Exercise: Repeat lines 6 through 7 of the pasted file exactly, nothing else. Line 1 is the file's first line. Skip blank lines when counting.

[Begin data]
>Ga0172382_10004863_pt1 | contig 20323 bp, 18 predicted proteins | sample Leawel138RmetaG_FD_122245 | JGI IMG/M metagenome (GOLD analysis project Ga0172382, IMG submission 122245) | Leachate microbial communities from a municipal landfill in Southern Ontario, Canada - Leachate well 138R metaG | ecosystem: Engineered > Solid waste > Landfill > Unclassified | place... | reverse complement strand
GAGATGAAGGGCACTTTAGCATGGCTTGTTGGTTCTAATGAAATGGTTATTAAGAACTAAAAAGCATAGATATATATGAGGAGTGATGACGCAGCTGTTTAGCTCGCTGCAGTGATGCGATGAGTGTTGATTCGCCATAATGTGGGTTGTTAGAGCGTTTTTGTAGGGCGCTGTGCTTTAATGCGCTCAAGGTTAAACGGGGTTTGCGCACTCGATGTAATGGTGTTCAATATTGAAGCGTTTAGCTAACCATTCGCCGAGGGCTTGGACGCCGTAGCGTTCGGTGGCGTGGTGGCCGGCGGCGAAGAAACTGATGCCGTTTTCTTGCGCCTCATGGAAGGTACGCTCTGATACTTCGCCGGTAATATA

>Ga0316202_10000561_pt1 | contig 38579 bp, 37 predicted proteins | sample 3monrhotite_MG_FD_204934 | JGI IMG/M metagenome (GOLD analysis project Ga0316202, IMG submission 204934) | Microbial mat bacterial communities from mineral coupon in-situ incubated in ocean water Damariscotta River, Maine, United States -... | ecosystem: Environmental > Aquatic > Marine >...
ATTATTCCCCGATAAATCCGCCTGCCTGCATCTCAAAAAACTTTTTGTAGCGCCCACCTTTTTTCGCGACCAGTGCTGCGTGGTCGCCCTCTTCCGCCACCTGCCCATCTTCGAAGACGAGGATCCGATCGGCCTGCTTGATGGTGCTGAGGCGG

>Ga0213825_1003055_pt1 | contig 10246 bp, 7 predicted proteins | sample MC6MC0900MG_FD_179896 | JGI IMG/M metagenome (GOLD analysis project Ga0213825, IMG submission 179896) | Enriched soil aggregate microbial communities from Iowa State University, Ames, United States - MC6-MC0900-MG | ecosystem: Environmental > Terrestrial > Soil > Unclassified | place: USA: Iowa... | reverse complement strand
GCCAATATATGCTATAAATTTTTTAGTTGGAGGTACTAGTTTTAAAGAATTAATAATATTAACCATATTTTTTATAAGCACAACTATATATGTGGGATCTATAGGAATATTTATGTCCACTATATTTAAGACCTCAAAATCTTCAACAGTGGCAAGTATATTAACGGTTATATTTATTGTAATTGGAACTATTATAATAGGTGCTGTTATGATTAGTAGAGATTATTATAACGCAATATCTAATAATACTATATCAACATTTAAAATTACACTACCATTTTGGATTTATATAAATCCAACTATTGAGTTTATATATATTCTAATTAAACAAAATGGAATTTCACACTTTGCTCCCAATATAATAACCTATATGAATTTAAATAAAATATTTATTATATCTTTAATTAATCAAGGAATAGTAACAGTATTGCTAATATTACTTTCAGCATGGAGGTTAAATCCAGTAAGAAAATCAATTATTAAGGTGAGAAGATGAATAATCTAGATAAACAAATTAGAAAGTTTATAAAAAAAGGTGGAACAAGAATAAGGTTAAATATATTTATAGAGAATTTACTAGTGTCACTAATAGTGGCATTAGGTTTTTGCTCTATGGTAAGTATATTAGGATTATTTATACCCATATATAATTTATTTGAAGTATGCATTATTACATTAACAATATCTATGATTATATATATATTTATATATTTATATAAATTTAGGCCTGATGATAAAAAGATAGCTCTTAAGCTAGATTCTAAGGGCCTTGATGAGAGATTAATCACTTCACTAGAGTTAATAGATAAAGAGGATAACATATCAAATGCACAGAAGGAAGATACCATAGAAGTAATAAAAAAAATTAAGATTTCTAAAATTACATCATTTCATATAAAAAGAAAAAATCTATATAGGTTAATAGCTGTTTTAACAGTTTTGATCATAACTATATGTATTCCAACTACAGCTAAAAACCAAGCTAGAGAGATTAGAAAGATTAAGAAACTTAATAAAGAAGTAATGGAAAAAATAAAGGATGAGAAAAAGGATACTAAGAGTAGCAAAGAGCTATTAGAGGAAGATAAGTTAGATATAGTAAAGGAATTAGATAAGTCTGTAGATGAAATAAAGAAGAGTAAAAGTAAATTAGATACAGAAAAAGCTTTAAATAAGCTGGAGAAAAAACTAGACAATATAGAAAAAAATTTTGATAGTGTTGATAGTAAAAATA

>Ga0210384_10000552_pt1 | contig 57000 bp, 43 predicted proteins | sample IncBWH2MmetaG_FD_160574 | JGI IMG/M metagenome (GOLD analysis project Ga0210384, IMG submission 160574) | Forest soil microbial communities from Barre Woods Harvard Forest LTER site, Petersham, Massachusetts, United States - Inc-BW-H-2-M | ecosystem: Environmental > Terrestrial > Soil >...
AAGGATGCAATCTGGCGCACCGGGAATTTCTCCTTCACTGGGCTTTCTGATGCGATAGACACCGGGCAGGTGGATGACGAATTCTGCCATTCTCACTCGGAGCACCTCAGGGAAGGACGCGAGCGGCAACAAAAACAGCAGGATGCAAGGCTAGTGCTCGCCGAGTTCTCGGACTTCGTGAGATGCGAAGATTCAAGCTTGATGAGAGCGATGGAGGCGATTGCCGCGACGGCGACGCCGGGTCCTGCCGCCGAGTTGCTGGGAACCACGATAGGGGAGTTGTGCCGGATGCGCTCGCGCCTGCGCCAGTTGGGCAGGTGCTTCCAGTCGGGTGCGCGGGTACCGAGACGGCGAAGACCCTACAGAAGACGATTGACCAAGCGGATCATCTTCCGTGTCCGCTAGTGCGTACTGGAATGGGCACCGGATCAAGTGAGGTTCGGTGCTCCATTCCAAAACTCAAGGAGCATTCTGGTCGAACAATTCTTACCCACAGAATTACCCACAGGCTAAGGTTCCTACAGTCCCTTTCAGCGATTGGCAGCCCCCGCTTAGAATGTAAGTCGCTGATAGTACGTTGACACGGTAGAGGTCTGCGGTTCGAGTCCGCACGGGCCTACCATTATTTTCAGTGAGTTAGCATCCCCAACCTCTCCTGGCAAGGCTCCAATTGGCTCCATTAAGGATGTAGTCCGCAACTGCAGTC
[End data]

GCCAATATATGCTATAAATTTTTTAGTTGGAGGTACTAGTTTTAAAGAATTAATAATATTAACCATATTTTTTATAAGCACAACTATATATGTGGGATCTATAGGAATATTTATGTCCACTATATTTAAGACCTCAAAATCTTCAACAGTGGCAAGTATATTAACGGTTATATTTATTGTAATTGGAACTATTATAATAGGTGCTGTTATGATTAGTAGAGATTATTATAACGCAATATCTAATAATACTATATCAACATTTAAAATTACACTACCATTTTGGATTTATATAAATCCAACTATTGAGTTTATATATATTCTAATTAAACAAAATGGAATTTCACACTTTGCTCCCAATATAATAACCTATATGAATTTAAATAAAATATTTATTATATCTTTAATTAATCAAGGAATAGTAACAGTATTGCTAATATTACTTTCAGCATGGAGGTTAAATCCAGTAAGAAAATCAATTATTAAGGTGAGAAGATGAATAATCTAGATAAACAAATTAGAAAGTTTATAAAAAAAGGTGGAACAAGAATAAGGTTAAATATATTTATAGAGAATTTACTAGTGTCACTAATAGTGGCATTAGGTTTTTGCTCTATGGTAAGTATATTAGGATTATTTATACCCATATATAATTTATTTGAAGTATGCATTATTACATTAACAATATCTATGATTATATATATATTTATATATTTATATAAATTTAGGCCTGATGATAAAAAGATAGCTCTTAAGCTAGATTCTAAGGGCCTTGATGAGAGATTAATCACTTCACTAGAGTTAATAGATAAAGAGGATAACATATCAAATGCACAGAAGGAAGATACCATAGAAGTAATAAAAAAAATTAAGATTTCTAAAATTACATCATTTCATATAAAAAGAAAAAATCTATATAGGTTAATAGCTGTTTTAACAGTTTTGATCATAACTATATGTATTCCAACTACAGCTAAAAACCAAGCTAGAGAGATTAGAAAGATTAAGAAACTTAATAAAGAAGTAATGGAAAAAATAAAGGATGAGAAAAAGGATACTAAGAGTAGCAAAGAGCTATTAGAGGAAGATAAGTTAGATATAGTAAAGGAATTAGATAAGTCTGTAGATGAAATAAAGAAGAGTAAAAGTAAATTAGATACAGAAAAAGCTTTAAATAAGCTGGAGAAAAAACTAGACAATATAGAAAAAAATTTTGATAGTGTTGATAGTAAAAATA

>Ga0210384_10000552_pt1 | contig 57000 bp, 43 predicted proteins | sample IncBWH2MmetaG_FD_160574 | JGI IMG/M metagenome (GOLD analysis project Ga0210384, IMG submission 160574) | Forest soil microbial communities from Barre Woods Harvard Forest LTER site, Petersham, Massachusetts, United States - Inc-BW-H-2-M | ecosystem: Environmental > Terrestrial > Soil >...